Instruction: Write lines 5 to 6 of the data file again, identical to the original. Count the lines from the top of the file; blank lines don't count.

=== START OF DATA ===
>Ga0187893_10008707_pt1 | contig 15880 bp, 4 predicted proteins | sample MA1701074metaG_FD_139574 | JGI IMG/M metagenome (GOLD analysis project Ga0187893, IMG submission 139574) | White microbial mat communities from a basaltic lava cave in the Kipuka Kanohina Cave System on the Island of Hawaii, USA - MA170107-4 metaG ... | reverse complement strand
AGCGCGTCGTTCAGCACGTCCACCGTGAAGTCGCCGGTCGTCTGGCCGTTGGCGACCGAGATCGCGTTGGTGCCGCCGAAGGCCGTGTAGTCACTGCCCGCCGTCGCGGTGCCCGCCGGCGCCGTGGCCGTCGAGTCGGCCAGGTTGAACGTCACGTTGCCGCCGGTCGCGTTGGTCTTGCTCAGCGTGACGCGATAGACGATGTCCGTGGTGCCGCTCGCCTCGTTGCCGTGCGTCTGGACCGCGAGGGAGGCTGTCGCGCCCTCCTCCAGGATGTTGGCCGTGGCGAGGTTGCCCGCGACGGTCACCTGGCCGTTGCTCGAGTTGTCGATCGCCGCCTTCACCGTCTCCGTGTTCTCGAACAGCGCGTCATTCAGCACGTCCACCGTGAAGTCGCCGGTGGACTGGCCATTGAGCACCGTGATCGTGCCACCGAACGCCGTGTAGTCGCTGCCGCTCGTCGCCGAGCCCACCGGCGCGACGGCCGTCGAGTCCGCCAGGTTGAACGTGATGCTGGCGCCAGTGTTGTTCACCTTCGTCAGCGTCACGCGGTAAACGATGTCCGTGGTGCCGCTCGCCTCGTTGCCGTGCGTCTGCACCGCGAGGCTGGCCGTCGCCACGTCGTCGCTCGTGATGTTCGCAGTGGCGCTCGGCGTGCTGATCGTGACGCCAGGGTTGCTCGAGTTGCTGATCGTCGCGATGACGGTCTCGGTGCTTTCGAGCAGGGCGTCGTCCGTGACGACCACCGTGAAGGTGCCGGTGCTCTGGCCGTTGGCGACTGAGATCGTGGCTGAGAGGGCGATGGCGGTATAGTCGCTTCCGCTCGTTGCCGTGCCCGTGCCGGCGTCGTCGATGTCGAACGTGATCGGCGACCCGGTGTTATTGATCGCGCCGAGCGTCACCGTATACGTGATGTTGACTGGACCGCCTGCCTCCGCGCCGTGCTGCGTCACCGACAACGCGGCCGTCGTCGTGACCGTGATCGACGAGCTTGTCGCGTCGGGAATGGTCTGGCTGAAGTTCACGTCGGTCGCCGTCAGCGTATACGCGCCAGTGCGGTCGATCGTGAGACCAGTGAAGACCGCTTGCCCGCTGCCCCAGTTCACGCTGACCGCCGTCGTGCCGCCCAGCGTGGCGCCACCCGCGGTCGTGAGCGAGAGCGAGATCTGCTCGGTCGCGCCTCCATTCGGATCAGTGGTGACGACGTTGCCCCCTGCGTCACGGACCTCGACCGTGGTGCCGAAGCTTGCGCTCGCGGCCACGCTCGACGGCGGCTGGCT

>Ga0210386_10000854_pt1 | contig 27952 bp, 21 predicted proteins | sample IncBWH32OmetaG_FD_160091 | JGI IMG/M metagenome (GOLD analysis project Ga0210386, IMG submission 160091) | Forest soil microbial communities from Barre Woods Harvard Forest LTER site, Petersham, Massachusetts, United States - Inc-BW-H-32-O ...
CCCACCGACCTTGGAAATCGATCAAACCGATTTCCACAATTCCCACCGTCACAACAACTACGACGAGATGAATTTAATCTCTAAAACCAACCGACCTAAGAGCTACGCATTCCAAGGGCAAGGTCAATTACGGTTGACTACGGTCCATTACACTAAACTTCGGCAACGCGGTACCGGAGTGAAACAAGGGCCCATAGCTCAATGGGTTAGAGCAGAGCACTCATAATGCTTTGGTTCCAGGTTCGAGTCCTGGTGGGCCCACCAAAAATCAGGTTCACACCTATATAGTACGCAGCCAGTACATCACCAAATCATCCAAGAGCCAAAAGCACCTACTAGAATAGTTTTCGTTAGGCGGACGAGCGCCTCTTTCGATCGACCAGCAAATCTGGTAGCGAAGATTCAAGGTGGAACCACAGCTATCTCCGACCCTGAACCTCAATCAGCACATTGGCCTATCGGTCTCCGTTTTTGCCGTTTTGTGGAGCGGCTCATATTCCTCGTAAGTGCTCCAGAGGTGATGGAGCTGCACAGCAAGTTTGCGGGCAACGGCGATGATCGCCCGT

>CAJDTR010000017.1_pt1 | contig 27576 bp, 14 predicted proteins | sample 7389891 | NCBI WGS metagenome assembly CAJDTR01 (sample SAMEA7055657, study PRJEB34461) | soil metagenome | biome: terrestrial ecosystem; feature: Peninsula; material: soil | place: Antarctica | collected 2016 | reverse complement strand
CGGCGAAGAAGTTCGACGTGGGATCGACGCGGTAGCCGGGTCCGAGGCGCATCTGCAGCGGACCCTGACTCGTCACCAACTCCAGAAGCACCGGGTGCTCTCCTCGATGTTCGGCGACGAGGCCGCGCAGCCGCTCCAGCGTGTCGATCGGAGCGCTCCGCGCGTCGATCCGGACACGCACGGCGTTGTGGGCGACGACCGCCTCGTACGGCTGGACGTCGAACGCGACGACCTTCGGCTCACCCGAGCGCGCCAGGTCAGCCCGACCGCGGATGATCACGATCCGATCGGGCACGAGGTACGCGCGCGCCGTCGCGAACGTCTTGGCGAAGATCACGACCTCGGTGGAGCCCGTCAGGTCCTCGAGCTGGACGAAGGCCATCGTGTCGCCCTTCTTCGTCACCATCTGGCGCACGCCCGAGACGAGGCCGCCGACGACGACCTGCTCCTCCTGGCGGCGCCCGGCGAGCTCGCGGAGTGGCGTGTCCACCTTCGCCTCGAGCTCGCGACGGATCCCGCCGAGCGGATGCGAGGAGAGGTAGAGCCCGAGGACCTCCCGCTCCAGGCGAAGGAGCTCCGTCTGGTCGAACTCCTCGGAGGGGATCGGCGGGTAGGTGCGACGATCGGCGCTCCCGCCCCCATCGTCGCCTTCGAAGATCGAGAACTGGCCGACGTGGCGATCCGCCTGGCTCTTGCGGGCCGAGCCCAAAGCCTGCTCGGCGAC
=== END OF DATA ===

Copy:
>CAJDTR010000017.1_pt1 | contig 27576 bp, 14 predicted proteins | sample 7389891 | NCBI WGS metagenome assembly CAJDTR01 (sample SAMEA7055657, study PRJEB34461) | soil metagenome | biome: terrestrial ecosystem; feature: Peninsula; material: soil | place: Antarctica | collected 2016 | reverse complement strand
CGGCGAAGAAGTTCGACGTGGGATCGACGCGGTAGCCGGGTCCGAGGCGCATCTGCAGCGGACCCTGACTCGTCACCAACTCCAGAAGCACCGGGTGCTCTCCTCGATGTTCGGCGACGAGGCCGCGCAGCCGCTCCAGCGTGTCGATCGGAGCGCTCCGCGCGTCGATCCGGACACGCACGGCGTTGTGGGCGACGACCGCCTCGTACGGCTGGACGTCGAACGCGACGACCTTCGGCTCACCCGAGCGCGCCAGGTCAGCCCGACCGCGGATGATCACGATCCGATCGGGCACGAGGTACGCGCGCGCCGTCGCGAACGTCTTGGCGAAGATCACGACCTCGGTGGAGCCCGTCAGGTCCTCGAGCTGGACGAAGGCCATCGTGTCGCCCTTCTTCGTCACCATCTGGCGCACGCCCGAGACGAGGCCGCCGACGACGACCTGCTCCTCCTGGCGGCGCCCGGCGAGCTCGCGGAGTGGCGTGTCCACCTTCGCCTCGAGCTCGCGACGGATCCCGCCGAGCGGATGCGAGGAGAGGTAGAGCCCGAGGACCTCCCGCTCCAGGCGAAGGAGCTCCGTCTGGTCGAACTCCTCGGAGGGGATCGGCGGGTAGGTGCGACGATCGGCGCTCCCGCCCCCATCGTCGCCTTCGAAGATCGAGAACTGGCCGACGTGGCGATCCGCCTGGCTCTTGCGGGCCGAGCCCAAAGCCTGCTCGGCGAC